10-12) 04:00 PDT Oklahoma City -- In
yet another reminder of the lurking threat terrorist missiles pose to
airliners, the Federal Aviation Administration has begun installing
anti-missile systems on its fleet of aircraft.
Northrop Grumman spokeswoman Ellen Hamilton confirmed
the $12.5 million contract to The Chronicle on Tuesday.
The first system was installed on a Bombardier
Challenger 601 aircraft by FAA personnel last week at the Mike Monroney
Aeronautical Center in Oklahoma City. In coming days, the FAA plans to
install additional countermeasure systems on two additional Challenger
601s and one Challenger 604. The devices are designed to combat the
threat from so-called MANPADS, or Man-Portable Air Defense Systems.
The defenses are to be installed on FAA jets used to
inspect navigation beacons, radars and airport lighting atcommercial
The FAA would not comment on the installations.
The anti-missile device being installed is known as
LAIRCM, or Large Aircraft Infrared Countermeasures System, which detects
ultraviolet light coming from an attacking missile's exhaust and then
directs a pulsating laser beam at its homing device, or "seeker." The
laser sends false tracking information, causing the missile to lose
track of the target aircraft.
The Air Force already requires LAIRCM for large
transport aircraft that fly to and from Baghdad.
The FAA move is the latest in a stepped-up effort to
protect "commercial derivative" aircraft from missile attacks.
Commercial derivative aircraft are essentially
commercial airliners the government has modified for official use. The
twin presidential Air
Force One aircraft, which have missile defenses installed, are modified
By the end of the year, a project to install missile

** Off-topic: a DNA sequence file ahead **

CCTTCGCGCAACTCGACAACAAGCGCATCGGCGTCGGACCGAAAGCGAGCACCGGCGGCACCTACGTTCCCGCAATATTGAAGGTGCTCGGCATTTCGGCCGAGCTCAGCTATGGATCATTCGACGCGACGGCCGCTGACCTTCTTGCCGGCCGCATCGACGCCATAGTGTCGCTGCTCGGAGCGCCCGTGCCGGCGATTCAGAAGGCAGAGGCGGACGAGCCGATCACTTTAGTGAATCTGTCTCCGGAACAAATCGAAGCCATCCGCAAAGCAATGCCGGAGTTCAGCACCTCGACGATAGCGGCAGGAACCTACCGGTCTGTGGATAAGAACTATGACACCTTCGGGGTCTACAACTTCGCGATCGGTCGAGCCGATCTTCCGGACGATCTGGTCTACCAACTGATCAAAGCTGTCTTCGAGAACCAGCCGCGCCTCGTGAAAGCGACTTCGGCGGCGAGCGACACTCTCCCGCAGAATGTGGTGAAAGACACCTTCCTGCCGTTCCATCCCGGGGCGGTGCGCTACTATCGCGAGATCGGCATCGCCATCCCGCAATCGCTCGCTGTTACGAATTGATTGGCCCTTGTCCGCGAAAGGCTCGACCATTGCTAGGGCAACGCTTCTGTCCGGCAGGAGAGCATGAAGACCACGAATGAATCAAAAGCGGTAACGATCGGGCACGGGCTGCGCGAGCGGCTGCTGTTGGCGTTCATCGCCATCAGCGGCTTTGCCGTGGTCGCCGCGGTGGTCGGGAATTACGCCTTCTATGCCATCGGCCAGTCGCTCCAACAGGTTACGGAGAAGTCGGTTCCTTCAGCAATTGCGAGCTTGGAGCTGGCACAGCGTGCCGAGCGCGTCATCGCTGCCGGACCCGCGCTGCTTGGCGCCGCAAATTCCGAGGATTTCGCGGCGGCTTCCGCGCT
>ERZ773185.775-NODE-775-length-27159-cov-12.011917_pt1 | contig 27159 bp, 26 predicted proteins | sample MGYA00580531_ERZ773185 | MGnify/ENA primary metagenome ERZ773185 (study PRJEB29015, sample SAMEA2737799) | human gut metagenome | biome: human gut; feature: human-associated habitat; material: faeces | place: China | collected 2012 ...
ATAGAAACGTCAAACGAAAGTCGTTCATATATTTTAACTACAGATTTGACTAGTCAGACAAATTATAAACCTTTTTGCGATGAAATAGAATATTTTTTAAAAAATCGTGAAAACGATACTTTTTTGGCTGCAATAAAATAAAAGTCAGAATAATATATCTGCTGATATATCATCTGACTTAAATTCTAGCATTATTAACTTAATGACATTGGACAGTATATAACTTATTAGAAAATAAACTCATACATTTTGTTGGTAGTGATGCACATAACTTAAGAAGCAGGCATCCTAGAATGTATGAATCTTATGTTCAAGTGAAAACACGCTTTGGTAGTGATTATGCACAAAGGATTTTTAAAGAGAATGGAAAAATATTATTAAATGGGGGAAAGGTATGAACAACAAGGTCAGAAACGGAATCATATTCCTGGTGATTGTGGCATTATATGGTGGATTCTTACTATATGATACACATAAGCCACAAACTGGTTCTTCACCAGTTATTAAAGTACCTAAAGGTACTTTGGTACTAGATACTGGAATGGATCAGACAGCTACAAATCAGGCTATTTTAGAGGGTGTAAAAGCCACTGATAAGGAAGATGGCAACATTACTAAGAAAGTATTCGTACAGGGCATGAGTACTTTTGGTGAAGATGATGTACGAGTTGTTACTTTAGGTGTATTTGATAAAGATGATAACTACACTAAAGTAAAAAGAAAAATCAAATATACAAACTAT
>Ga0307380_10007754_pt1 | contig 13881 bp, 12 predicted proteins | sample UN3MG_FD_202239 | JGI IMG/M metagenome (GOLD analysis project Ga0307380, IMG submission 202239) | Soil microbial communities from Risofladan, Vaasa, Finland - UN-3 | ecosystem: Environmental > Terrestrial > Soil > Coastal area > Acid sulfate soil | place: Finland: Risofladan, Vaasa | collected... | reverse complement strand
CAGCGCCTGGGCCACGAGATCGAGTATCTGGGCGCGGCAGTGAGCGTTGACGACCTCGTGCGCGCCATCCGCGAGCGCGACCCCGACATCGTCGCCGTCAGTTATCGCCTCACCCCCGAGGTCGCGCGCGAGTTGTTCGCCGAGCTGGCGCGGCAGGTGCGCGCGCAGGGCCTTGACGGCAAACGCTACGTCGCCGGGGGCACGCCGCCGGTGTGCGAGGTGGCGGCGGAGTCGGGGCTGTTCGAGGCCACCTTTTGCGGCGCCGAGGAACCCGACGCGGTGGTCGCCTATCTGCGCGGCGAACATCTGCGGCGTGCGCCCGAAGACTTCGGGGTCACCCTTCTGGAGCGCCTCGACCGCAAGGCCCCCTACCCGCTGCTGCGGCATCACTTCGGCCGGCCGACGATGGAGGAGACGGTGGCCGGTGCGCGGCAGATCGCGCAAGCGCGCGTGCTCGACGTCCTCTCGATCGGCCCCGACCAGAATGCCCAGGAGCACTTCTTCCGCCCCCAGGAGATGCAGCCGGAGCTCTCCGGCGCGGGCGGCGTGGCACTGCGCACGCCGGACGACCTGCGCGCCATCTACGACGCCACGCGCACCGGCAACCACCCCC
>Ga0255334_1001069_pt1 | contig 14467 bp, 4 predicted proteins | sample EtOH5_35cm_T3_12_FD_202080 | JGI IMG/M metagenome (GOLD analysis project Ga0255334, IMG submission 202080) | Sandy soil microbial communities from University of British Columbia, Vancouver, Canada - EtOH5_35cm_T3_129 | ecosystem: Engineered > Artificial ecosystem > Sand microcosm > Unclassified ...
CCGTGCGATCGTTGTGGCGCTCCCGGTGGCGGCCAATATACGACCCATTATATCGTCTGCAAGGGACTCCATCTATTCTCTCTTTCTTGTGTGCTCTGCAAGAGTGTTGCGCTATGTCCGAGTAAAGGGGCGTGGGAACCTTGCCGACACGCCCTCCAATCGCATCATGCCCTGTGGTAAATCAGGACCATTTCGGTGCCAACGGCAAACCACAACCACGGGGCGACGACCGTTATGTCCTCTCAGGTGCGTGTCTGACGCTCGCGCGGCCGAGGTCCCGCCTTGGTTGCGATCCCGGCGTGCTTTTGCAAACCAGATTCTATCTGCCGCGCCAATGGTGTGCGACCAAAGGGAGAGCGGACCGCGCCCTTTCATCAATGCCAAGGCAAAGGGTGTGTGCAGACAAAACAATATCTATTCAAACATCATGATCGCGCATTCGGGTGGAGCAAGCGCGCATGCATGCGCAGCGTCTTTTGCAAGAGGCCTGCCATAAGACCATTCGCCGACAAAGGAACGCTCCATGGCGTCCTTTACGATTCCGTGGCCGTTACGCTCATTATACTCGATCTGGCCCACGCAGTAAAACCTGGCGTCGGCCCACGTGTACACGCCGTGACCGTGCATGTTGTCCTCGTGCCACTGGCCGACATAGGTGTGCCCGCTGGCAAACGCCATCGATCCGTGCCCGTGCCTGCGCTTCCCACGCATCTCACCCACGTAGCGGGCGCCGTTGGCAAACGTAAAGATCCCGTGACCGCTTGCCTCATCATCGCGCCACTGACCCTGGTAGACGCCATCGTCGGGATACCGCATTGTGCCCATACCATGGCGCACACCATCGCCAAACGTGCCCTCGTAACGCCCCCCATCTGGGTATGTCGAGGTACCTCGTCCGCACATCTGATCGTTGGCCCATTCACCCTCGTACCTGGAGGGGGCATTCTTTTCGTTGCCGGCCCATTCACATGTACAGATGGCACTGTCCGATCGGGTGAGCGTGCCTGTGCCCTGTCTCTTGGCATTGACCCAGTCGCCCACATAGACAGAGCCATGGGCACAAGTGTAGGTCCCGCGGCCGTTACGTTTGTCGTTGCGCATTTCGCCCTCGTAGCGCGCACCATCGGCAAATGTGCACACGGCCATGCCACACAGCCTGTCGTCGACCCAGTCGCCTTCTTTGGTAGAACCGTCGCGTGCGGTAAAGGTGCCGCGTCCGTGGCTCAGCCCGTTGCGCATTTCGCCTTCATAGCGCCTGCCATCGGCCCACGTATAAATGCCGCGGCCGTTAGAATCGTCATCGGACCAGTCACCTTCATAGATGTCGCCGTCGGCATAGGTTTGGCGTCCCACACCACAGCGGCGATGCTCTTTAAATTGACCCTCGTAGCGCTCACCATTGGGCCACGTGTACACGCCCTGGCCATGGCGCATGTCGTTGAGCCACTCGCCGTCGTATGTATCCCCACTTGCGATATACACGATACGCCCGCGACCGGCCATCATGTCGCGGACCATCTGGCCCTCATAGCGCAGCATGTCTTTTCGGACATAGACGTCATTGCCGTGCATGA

defenses on the planes that transport the vice president, the first
lady, and the secretaries of state and defense is set to be completed.
The government has installed laser MANPADS defenses on
aircraft derived from Boeing 747s, Boeing 757s and Boeing 737s, which
are used for ferrying the president and other high government officials.
These three aircraft types represent 55 percent of the commercial
passenger airliner fleet, according to statistics provided by the Air
Transport Association, an industry group of the nation's largest
According to Jack Pledger, director of Infrared
Countermeasures Systems Business Development for Northrop Grumman Corp.,
the makers of LAIRCM, other large aircraft that are well known to air
travelers and are currently equipped with LAIRCM include the Airbus 330
and the L-1011.
Northrop Grumman and BAE North America are
participating in a Department of Homeland Security program designed to
ascertain whether anti-missile systems can be successfully installed and
operated on regular commercial aircraft.
As part of the Homeland Security counter-MANPADS
program, commercial versions of laser-based anti-missile systems from
Northrop and BAE are being tested on cargo versions of Boeing 767 and
747 aircraft, MD-10s and MD-11s. The program is expected to conclude in
March 2008, according to Homeland Security spokesman Christopher Kelly.
At that point, the protection systems will be removed from the planes.